Wednesday, July 15, 2020
It has taken 77 years for my concept of space and time to change, even after having read here and there about Einsteinian time and space. It all suddenly changed for me some twelve years ago when Vancouver contemporary dancers Emily Molnar and Crystal Pite discussed space, time and movement in my studio.
The shortest definition of relativistic movement I have ever heard came from Molnar (35) who said, “ Movement is the observer.” This means that from a position of rest we the observers can discern the movement of a dancer on stage. Of time Pite (37) said, “ The ephemeral of dance exists only in the present movement. We are left with traces of movements that are gone as they are being created. As we carve space with our bodies they leave a ghost, the trail which affects our future moves and informs the observer of our past moves.”
I then understood that those past moves are much like the contrails that high-flying jets leave in the sky.
For many years I have photographed dancers in portraits and dancing. I have frozen their movement with a fast shutter a few times but I have mostly opted for the blurring swirls that show movement more, than the peak (when movement is zero) in a studio.
On Saturday I read the obituary for Anna Wyman in the Vancouver Sun. This was an unusual one as it was written by her former husband, Max Wyman who was (is) a paragon of stable pragmatism in this century that seems to lack it. He is, thankfully alive but my writer friends Sean Rossiter and Mark Budgen are not. I miss them as I miss the very much alive David Baines and Maurice Bridge.
In the last few days I have spoken on the phone with architect Alan James, GeorgiaStraight Editor Charlie Smith and one of the fewVancouver Sun writesr still writing, John Mackie. These folks converse without ranting and do so with as much objectivity as possible.
All the above is just ancillary to how much I enjoyed (but in sadness, too) Max Wyman’s obituary.
I went to my file looking for Wyman, Anna. All I could find was Wyman, Max. Then I remembered that I have a separate file called Dance. And that is where I found Wyman, Anna.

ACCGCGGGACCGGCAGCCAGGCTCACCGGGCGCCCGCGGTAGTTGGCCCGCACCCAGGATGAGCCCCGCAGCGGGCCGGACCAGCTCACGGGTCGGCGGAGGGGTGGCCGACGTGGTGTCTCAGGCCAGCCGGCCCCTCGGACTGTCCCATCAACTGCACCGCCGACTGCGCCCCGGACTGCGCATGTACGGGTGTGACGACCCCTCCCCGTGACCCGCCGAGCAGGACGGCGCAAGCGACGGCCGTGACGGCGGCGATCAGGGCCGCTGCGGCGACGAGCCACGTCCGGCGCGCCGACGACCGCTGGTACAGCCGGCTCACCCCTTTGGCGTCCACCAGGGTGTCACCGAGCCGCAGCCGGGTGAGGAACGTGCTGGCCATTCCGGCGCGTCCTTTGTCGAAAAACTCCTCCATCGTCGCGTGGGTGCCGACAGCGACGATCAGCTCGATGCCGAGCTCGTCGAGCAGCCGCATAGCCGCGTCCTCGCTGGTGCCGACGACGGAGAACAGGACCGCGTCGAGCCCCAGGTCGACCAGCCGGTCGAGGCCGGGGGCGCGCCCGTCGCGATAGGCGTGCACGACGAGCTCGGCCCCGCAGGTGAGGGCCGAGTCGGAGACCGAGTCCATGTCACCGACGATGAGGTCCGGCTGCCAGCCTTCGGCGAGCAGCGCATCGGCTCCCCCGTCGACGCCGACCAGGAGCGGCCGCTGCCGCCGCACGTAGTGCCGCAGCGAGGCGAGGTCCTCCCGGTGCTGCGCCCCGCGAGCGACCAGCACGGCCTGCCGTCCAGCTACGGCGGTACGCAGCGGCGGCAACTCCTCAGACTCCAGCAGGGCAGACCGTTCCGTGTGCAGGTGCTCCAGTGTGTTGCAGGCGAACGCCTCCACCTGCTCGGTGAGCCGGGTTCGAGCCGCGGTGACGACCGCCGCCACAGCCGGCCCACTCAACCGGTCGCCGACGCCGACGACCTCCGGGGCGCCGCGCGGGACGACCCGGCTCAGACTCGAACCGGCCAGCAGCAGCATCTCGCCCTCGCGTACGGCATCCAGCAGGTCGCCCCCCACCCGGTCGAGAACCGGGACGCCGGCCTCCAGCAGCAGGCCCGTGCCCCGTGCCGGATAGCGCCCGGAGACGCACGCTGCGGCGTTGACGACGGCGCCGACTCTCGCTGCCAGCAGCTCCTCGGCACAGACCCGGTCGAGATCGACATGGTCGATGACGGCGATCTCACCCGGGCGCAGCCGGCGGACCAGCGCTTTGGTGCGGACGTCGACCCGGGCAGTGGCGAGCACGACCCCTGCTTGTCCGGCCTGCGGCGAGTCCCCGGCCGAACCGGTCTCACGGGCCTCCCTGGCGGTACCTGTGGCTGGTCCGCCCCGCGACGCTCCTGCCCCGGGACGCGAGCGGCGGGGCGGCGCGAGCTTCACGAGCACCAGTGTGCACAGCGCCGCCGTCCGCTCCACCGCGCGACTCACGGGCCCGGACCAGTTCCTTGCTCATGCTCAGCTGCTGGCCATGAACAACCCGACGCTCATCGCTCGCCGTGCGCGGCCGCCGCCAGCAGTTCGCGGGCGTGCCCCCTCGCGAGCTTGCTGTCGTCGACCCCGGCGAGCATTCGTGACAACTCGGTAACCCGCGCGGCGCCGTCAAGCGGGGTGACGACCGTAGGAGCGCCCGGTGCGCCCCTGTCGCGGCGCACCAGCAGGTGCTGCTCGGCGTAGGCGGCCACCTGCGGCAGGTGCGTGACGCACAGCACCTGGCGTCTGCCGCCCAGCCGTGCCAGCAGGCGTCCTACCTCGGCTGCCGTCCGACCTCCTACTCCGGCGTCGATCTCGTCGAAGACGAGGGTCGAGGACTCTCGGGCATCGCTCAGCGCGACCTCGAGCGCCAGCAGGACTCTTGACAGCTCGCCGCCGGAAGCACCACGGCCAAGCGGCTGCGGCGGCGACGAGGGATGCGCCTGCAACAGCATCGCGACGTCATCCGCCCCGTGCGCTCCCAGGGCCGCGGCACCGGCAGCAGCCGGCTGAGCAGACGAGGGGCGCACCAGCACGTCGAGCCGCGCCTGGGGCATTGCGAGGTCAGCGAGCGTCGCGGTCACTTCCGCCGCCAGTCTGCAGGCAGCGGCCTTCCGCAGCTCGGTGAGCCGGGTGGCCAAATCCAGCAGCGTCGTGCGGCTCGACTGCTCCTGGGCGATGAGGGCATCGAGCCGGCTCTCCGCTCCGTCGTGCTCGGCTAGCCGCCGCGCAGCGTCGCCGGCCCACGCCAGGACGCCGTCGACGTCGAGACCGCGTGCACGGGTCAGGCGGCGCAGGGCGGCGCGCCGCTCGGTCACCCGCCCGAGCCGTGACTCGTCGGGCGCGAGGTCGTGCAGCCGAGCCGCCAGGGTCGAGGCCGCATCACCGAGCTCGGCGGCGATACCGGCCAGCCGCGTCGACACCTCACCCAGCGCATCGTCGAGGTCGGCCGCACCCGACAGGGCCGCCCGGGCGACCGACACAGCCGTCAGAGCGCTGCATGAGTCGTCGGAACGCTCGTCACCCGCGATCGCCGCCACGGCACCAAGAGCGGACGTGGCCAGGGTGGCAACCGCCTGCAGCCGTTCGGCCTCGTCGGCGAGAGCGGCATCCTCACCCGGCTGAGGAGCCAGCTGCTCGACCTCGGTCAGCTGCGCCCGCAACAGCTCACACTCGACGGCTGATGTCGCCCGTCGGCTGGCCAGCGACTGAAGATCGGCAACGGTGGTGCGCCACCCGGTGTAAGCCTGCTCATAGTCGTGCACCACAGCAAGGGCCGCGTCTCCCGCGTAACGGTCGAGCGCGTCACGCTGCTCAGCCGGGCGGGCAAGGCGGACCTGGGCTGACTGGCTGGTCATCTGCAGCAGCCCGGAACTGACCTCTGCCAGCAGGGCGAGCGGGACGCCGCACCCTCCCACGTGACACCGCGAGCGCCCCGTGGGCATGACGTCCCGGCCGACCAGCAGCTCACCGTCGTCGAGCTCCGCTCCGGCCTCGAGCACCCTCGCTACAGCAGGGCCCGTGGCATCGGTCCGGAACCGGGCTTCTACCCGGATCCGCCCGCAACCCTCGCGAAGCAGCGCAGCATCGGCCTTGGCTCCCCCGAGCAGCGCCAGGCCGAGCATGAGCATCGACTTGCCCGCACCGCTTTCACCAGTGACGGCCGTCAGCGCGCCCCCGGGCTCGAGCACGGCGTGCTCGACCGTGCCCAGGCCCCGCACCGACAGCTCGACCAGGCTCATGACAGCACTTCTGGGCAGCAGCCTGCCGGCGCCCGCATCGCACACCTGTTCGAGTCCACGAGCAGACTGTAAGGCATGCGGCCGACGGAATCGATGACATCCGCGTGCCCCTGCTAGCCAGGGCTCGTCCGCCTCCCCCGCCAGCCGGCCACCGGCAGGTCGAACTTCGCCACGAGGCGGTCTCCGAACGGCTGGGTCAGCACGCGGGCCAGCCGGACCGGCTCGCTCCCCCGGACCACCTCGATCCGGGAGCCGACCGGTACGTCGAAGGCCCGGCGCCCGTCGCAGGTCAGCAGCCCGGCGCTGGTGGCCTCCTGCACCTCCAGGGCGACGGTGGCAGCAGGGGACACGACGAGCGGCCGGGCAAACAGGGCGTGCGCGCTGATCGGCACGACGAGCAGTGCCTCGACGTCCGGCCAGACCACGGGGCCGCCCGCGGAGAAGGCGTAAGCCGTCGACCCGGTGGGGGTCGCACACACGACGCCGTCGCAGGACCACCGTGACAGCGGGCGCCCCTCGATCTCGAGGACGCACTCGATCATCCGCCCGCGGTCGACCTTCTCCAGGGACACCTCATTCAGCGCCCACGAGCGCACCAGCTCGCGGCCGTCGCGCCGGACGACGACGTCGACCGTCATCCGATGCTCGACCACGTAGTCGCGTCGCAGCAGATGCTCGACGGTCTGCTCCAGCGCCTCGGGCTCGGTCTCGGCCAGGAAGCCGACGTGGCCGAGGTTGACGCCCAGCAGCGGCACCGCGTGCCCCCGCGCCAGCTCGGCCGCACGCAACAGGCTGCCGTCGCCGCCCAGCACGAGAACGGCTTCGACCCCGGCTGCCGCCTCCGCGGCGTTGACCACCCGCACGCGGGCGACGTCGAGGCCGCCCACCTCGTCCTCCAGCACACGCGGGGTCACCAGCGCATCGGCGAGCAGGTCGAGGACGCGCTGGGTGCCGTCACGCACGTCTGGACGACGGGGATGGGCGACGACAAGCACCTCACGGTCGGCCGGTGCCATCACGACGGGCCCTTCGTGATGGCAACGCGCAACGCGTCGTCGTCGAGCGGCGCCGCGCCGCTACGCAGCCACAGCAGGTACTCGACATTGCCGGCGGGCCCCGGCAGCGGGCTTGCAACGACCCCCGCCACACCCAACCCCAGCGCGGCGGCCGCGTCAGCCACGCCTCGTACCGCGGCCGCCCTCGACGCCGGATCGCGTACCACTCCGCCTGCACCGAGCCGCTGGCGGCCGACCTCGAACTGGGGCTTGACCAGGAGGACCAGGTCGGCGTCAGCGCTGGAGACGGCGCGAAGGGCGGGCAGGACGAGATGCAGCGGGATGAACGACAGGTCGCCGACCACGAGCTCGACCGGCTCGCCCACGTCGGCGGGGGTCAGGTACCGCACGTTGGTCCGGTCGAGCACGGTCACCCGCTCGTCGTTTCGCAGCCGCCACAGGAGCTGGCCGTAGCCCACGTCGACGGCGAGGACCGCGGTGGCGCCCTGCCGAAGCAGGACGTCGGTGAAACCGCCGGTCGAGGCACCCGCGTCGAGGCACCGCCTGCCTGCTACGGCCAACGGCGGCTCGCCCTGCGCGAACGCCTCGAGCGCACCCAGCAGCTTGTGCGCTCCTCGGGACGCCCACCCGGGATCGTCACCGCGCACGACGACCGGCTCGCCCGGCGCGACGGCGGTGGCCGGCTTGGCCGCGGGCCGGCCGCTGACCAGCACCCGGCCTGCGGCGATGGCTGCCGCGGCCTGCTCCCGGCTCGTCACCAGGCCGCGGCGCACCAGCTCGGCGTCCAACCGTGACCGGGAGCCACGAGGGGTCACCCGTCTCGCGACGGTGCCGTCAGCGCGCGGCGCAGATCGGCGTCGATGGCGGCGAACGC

Not too long ago I read that space in magazines and newspapers is limited but on the net it is infinite. In the file I found four sets of negatives. It seems I photographed Anna Wyman twice. In the late 70s (when I took these photographs) I did not have the habit of dating the envelope containing the negatives and contact sheets.
I do know that the magazine that sent me twice to take the pictures was Vancouver Magazine. In those early days I remember a gentleman with long, leonine hair that frequented the magazine. That is when I first met Max Wyman. As to who would have written the article for which my photograph was used (of the early session only one was used). Of the second session which I took with a medium format camera I exposed only 9 frames (one roll of 120 film).
When I looked that the contact sheets (3) of that early session I suddenly realized that these were my first ever dance photographs. In a couple of photographs you will see Anna Wyman and Max Wyman’s son Trevor.
I believe that John Mackie may have called Max Wyman to ask him to write the obituary. If he did this was a brilliant idea. Both Mackie and I agree on the sad fact that Vancouver has a poor memory for its past. I have no idea how many people are subscribed to the Vancouver Sun (we are) so I wonder how many people might know of the death of the dance pioneer that Anna Wyman was?
My photographs while tactile (I touched the negatives to scan them) somehow felt like the above comments on space and time by Molnar and Pite.They were fleeting. I remember having photographed mother and son. But that was it. I am a tad proud of the fact that my first photos of dance (Kodak Tri-X) are not all that bad. They prove to me that my memory, not really forgotten, but newly remembered in quantity did happen.
I feel lucky for that.
Originally published at http://blog.alexwaterhousehayward.com.